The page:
Trigun is one the classic anime TV series from the 90’s but don’t expect this movie to expand on any of the themes of the original. It is feature length side story involving a bank robbery gone wrong, a crew lead by the infamous robber Gasback is betrayed by his crew and twenty years later he is about to exact his final act of revenge. Gasback has a bounty of 300bn on his head and rumours of his next heist draws bounty hunters everywhere to Macca City, including Vash the Stampede.

If you haven’t seen or don’t remember the TV series (I can barely recall much about the story) Vash is a misunderstood bounty hunter who has built up a criminal reputation for being involved large robberies. People call him the humanoid typhoon but in reality he is there to prevent the crime from succeeding and stop anyone from getting killed. Vash’s normal demeanor is an obnoxious goofball which makes an excellent cover mistaking him for an impostor.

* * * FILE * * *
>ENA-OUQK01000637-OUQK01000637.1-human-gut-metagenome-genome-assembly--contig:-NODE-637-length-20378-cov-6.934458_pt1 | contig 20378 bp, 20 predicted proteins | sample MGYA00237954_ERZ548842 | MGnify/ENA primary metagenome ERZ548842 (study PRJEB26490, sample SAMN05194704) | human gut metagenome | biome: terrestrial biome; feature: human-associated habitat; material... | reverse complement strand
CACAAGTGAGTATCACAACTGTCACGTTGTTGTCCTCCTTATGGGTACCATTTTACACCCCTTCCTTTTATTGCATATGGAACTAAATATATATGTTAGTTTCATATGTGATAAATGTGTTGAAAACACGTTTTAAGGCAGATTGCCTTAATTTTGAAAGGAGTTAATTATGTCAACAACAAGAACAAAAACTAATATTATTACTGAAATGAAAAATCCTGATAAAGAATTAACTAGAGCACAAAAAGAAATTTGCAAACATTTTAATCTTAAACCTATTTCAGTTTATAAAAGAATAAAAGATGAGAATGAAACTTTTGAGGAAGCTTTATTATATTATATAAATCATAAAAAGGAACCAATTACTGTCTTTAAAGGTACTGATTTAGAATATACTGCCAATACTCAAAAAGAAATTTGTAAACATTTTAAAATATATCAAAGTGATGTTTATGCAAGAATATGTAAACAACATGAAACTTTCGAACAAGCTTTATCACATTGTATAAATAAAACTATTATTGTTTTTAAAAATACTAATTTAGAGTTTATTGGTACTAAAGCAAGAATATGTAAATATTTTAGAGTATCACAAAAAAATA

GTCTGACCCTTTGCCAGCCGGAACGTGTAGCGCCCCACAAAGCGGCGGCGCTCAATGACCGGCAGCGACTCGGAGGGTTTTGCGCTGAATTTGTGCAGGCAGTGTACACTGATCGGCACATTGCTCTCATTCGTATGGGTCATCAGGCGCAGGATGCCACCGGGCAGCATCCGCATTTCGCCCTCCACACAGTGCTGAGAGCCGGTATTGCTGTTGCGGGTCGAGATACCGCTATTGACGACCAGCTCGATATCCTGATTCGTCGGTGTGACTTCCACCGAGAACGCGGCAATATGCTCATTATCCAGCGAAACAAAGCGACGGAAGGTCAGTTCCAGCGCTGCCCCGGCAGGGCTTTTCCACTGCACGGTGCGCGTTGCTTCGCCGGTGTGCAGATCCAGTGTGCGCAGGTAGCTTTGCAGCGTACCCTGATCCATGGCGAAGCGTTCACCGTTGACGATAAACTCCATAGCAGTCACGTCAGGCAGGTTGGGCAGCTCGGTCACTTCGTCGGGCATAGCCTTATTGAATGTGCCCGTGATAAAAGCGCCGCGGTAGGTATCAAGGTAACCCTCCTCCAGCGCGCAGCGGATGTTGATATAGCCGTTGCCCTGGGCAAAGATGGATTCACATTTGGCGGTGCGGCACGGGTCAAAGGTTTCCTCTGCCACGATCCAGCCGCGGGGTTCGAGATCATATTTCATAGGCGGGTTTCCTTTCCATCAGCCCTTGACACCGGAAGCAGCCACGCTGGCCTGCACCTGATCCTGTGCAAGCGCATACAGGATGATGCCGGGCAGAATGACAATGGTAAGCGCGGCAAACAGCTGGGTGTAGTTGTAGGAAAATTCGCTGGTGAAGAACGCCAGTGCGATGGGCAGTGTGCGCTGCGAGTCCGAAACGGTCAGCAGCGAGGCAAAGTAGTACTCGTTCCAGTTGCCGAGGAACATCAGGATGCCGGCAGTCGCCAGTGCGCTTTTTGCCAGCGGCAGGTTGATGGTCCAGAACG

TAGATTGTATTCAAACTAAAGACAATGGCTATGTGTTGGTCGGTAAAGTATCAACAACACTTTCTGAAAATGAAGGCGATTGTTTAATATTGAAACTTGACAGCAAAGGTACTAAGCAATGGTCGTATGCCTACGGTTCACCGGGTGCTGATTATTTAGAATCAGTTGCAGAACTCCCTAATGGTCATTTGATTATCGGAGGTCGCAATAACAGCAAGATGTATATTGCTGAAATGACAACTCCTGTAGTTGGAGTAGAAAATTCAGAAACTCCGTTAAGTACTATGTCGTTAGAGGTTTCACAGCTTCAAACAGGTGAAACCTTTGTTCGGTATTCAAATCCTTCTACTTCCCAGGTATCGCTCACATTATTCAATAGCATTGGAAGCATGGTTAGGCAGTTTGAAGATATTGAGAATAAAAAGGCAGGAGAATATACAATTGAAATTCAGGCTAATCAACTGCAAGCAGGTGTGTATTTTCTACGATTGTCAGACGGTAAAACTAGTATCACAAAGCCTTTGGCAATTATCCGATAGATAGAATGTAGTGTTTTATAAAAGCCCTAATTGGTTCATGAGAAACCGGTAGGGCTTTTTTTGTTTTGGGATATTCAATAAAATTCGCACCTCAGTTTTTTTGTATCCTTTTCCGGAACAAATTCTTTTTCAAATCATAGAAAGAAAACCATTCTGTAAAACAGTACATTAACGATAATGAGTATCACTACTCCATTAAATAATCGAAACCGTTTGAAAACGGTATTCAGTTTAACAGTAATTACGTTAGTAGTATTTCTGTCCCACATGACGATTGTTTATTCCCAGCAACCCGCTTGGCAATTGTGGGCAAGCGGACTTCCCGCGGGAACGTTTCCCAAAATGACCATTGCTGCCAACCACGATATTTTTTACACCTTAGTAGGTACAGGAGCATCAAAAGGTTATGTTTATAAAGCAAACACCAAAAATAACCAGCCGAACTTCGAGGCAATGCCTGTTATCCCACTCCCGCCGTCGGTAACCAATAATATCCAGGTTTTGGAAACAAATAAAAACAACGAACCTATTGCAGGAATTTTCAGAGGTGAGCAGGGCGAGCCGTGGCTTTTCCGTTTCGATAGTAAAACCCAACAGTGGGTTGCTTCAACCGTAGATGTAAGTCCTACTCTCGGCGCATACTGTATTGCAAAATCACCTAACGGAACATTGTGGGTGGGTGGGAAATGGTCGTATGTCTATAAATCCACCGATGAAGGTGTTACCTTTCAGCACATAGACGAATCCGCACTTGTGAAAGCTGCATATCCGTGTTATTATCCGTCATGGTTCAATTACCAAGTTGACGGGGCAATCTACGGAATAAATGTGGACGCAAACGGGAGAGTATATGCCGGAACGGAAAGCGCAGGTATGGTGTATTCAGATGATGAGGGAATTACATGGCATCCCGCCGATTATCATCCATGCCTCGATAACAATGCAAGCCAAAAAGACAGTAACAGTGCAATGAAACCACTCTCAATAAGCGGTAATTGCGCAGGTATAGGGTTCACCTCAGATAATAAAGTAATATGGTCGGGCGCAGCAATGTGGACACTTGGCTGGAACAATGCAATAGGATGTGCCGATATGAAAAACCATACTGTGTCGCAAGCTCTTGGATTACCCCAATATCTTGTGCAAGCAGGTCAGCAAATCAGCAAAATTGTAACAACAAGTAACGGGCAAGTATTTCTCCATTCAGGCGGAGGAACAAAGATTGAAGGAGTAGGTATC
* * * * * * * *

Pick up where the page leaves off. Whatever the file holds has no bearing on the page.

Twelve years ago this sort of cartoony comedic action was the norm but Trigun differed in that it had an interesting backstory and world. It is set in a futuristic wild west but not in the way Cowboy Bebop was, it is more steam punk with a mix of old and new but very steeped in the traditional western atmosphere of deserts, isolated towns and rampant crime. If I remember correctly the world that they are on is not Earth but some planet that was colonised after large colony ships crashed there.

This movie is a fun return to the world of Trigun but it is definitely missing the broader themes and story of the original series. It has plenty of great over the top action scenes which is a throwback to the 90’s which is infrequently done well these days. It is nice to see a HD widescreen version of Trigun, as the original was 4:3, the animation really pops with the vibrant colors of the original. I’d recommend people see the TV series if they haven’t and if they want to see more just keep in mind this is really just a side story.

Rating – B +

Genre – Action, Comedy, Science Fiction, Western Year – 2010

Nodame Cantabile Finale Review (TV)

DirectorChiaki Kon

Animation ProductionJ.C. Staff